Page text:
Methods Up    Down

Data and sampling: cross-sectional data from the "2012 South African national HIV prevalence, incidence, and behaviour survey" were analysed [7]. The sampling strategy was stratified by province, type of geolocality and predominant population or racial groups. Using multistage sampling, a random sample of "enumeration areas" (EAs) was selected and within EAs households were randomly selected. All individuals within a household were eligible to participate. Trained and supervised field workers interview-administered a questionnaire and nurses collected dried blood spots (DBS) specimens. Informed consent was attained prior to the conduct of the interview and DBS collection. The detailed survey methods are described elsewhere [7]. This analysis is based on data on individuals aged 15 years and older who participated in the survey. The study survey proposal was approved by the "HSRC Research Ethics Committee (REC: 5/17/11/10)" and by the "Centers for Disease Control and Prevention" (CDC). The response rate for participating in the survey at the household level was 84.7% and for HIV testing 67.5%.

 

Measures: disability was assessed with the question, "Do you have any disability" and the type of disability: "physical (spinal injury, loss of limb, etc.); sight; hearing; communication or speech, and mental or psychiatric illness)" [7]. Socio-economic measures included age, educational level, gross monthly income, and area of residence [7]. HIV and antiretroviral (ARV) status. Dried blood spots (DBS) specimens were tested anonymously for HIV antibodies. Samples that tested positive for HIV-1 antibodies were tested for the presence of ARVs; more details [8]. HIV/AIDS knowledge was assessed with eight items, e.g., "Can AIDS be cured" Response options were "yes", "no" or "unsure" [7]. Only correct responses were scored with one and incorrect or unsure responses with zero, to arrive at a summary score; scores 6 or more were classified as high and scores 0-5 as low. Cronbach alpha of this scale was 0.69 in this sample. In addition, one item assessed knowledge of a place nearby where one get an HIV test.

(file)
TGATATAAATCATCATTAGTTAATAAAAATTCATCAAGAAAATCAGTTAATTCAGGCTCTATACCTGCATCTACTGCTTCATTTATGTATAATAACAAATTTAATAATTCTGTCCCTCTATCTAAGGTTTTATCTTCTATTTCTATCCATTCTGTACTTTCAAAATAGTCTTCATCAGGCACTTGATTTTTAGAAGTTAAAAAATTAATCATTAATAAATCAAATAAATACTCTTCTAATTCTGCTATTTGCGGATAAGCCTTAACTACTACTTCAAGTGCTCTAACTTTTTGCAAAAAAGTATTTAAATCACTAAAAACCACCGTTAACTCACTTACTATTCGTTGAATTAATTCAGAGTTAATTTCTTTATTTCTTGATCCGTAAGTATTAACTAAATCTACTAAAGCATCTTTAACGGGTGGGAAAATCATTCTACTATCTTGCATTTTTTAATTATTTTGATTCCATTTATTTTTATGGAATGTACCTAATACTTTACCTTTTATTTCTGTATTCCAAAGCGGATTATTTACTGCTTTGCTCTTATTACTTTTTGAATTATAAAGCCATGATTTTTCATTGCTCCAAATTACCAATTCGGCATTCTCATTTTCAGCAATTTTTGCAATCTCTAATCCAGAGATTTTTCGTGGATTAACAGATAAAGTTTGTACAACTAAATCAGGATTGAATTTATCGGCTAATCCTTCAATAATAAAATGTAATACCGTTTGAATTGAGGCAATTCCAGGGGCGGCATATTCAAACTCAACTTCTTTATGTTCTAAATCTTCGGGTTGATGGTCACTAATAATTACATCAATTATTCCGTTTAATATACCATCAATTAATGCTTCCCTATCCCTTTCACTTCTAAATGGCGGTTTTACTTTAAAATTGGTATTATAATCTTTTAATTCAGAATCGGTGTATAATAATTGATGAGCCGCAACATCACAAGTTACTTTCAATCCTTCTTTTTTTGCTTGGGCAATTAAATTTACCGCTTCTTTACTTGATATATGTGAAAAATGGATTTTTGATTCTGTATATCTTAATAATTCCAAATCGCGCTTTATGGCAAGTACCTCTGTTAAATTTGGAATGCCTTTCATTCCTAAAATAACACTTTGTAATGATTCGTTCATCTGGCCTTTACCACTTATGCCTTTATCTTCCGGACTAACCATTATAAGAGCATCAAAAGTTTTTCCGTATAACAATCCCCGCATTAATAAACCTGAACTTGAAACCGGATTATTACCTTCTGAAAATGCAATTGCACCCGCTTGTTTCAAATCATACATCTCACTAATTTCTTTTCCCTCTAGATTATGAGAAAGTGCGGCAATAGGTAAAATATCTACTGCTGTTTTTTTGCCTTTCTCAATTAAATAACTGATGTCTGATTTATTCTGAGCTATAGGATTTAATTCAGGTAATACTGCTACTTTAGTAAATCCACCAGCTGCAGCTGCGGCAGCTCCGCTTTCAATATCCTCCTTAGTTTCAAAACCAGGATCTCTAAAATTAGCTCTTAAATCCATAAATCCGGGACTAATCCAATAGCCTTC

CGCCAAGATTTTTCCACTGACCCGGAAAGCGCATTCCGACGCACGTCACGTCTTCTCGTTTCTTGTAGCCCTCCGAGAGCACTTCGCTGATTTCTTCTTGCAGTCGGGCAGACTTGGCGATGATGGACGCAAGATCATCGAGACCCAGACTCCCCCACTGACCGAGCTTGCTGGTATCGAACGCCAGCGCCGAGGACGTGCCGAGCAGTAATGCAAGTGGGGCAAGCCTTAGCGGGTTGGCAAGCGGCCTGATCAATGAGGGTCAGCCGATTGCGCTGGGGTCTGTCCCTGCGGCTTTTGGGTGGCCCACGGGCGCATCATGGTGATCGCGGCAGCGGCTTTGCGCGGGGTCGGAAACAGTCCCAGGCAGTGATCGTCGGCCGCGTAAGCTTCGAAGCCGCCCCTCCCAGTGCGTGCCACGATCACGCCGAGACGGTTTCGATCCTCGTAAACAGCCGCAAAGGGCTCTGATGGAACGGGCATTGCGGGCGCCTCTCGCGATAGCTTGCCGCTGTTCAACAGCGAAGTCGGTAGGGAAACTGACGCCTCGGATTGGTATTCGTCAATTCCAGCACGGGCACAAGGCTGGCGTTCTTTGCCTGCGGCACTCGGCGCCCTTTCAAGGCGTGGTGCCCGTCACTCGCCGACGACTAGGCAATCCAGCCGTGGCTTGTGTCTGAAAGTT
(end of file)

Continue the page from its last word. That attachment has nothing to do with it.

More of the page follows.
HIV/AIDS stigma was measured with seven items, e.g., "If you knew that a shopkeeper or food seller had HIV, would you buy food from them" [7] Response options were "yes", "no" or "unsure." Only stigmatizing, including unsure, responses were scored with one and non-stigmatizing with zero, to arrive at a summary score; scores 3 or more were classified as high and scores 0-2 as low. Cronbach alpha of this scale was 0.58 in this sample. Sexual risk behaviour questions included, 1) "Have you had sex during the past 12 months" 2) "Overall, how many sexual partners did you have during the past 12 months" (Coded two or more=1 and 0 to 1 sexual partner=0). 3) "In the past six months, how many sex partners have you had whose HIV status you did not know at the time that you had sex" (Coded 1 or more=1 and none=0). 4) "Most recent person with whom you had sex in the past 12 months" (Responses ranged from 1=husband or wife to 4=casual partner and 5=someone whom you paid for sex) (Coded 1 or 4=1 and others=0). 5) "How often do you use a condom with this particular partner" (Inconsistent condom use was coded every time=0 and almost every time or sometimes=1) 6) "Did you use a condom last sex" (Yes, No) 7) "The last time you had sex, did you drink alcohol before sex" (Yes, No) Men were also asked, "Have you been circumcised" (Yes, No) [7].